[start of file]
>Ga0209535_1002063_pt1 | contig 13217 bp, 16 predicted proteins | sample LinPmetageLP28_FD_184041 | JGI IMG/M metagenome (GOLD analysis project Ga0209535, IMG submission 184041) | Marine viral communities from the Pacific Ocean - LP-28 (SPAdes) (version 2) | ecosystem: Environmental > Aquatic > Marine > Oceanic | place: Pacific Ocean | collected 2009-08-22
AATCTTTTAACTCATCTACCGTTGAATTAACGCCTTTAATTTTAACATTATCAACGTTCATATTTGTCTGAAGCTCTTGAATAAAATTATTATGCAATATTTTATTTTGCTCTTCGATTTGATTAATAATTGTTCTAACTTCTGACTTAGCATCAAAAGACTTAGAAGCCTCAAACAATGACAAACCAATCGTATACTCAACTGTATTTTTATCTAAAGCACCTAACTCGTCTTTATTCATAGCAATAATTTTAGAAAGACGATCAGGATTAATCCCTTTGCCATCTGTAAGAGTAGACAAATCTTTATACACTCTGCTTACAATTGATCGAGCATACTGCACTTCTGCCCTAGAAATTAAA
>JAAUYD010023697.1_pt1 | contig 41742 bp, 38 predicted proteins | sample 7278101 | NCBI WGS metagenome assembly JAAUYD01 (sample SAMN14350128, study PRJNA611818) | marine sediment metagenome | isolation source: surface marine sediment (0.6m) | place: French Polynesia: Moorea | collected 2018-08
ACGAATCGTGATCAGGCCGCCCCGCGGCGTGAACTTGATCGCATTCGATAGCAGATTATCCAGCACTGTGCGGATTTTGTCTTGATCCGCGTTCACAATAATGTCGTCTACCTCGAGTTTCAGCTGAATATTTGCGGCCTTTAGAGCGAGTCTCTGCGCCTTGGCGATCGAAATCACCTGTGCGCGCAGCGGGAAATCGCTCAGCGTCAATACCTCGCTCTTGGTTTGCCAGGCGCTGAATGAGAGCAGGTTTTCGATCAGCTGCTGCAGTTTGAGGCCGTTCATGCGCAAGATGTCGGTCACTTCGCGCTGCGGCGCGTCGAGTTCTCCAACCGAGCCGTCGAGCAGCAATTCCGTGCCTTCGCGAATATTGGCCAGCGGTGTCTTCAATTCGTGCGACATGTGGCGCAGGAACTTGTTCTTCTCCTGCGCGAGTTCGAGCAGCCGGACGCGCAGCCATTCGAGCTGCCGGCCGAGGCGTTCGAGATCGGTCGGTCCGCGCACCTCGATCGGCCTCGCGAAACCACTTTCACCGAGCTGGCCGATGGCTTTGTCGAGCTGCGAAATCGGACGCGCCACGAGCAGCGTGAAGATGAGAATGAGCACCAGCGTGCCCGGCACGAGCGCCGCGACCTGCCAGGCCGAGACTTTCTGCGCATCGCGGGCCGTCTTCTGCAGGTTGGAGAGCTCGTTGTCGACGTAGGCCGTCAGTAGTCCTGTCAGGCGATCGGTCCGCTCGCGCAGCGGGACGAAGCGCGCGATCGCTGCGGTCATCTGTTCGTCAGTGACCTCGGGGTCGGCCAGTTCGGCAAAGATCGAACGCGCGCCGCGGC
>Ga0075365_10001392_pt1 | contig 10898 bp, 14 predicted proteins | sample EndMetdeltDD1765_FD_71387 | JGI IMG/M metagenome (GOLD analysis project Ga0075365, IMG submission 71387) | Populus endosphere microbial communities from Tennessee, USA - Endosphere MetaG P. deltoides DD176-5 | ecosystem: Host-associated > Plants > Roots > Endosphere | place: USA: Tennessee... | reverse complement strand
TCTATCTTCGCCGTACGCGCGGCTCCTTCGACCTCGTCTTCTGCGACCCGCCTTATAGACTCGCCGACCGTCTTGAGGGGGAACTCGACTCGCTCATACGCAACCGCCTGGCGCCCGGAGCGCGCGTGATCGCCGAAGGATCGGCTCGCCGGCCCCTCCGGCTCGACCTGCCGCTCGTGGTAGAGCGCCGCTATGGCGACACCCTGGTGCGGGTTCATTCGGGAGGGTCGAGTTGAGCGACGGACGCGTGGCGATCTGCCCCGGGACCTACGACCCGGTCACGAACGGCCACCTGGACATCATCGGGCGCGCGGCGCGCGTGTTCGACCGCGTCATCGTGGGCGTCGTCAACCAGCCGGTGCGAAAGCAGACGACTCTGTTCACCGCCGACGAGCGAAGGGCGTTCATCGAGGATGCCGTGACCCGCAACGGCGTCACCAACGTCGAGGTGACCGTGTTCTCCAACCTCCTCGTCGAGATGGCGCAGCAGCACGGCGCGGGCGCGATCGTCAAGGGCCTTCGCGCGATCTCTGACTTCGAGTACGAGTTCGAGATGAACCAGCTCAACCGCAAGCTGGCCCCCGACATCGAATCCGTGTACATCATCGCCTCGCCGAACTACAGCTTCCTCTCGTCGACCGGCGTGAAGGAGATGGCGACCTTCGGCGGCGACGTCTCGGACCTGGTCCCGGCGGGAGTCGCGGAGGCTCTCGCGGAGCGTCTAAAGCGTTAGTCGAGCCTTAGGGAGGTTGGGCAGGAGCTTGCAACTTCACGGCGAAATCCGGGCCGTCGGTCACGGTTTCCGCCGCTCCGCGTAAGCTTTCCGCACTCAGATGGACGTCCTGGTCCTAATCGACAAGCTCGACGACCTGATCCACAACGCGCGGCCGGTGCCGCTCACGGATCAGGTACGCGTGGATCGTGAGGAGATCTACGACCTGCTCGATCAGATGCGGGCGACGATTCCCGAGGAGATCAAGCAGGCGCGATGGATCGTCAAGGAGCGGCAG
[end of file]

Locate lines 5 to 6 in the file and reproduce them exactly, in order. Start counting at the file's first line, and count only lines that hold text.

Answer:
>Ga0075365_10001392_pt1 | contig 10898 bp, 14 predicted proteins | sample EndMetdeltDD1765_FD_71387 | JGI IMG/M metagenome (GOLD analysis project Ga0075365, IMG submission 71387) | Populus endosphere microbial communities from Tennessee, USA - Endosphere MetaG P. deltoides DD176-5 | ecosystem: Host-associated > Plants > Roots > Endosphere | place: USA: Tennessee... | reverse complement strand
TCTATCTTCGCCGTACGCGCGGCTCCTTCGACCTCGTCTTCTGCGACCCGCCTTATAGACTCGCCGACCGTCTTGAGGGGGAACTCGACTCGCTCATACGCAACCGCCTGGCGCCCGGAGCGCGCGTGATCGCCGAAGGATCGGCTCGCCGGCCCCTCCGGCTCGACCTGCCGCTCGTGGTAGAGCGCCGCTATGGCGACACCCTGGTGCGGGTTCATTCGGGAGGGTCGAGTTGAGCGACGGACGCGTGGCGATCTGCCCCGGGACCTACGACCCGGTCACGAACGGCCACCTGGACATCATCGGGCGCGCGGCGCGCGTGTTCGACCGCGTCATCGTGGGCGTCGTCAACCAGCCGGTGCGAAAGCAGACGACTCTGTTCACCGCCGACGAGCGAAGGGCGTTCATCGAGGATGCCGTGACCCGCAACGGCGTCACCAACGTCGAGGTGACCGTGTTCTCCAACCTCCTCGTCGAGATGGCGCAGCAGCACGGCGCGGGCGCGATCGTCAAGGGCCTTCGCGCGATCTCTGACTTCGAGTACGAGTTCGAGATGAACCAGCTCAACCGCAAGCTGGCCCCCGACATCGAATCCGTGTACATCATCGCCTCGCCGAACTACAGCTTCCTCTCGTCGACCGGCGTGAAGGAGATGGCGACCTTCGGCGGCGACGTCTCGGACCTGGTCCCGGCGGGAGTCGCGGAGGCTCTCGCGGAGCGTCTAAAGCGTTAGTCGAGCCTTAGGGAGGTTGGGCAGGAGCTTGCAACTTCACGGCGAAATCCGGGCCGTCGGTCACGGTTTCCGCCGCTCCGCGTAAGCTTTCCGCACTCAGATGGACGTCCTGGTCCTAATCGACAAGCTCGACGACCTGATCCACAACGCGCGGCCGGTGCCGCTCACGGATCAGGTACGCGTGGATCGTGAGGAGATCTACGACCTGCTCGATCAGATGCGGGCGACGATTCCCGAGGAGATCAAGCAGGCGCGATGGATCGTCAAGGAGCGGCAG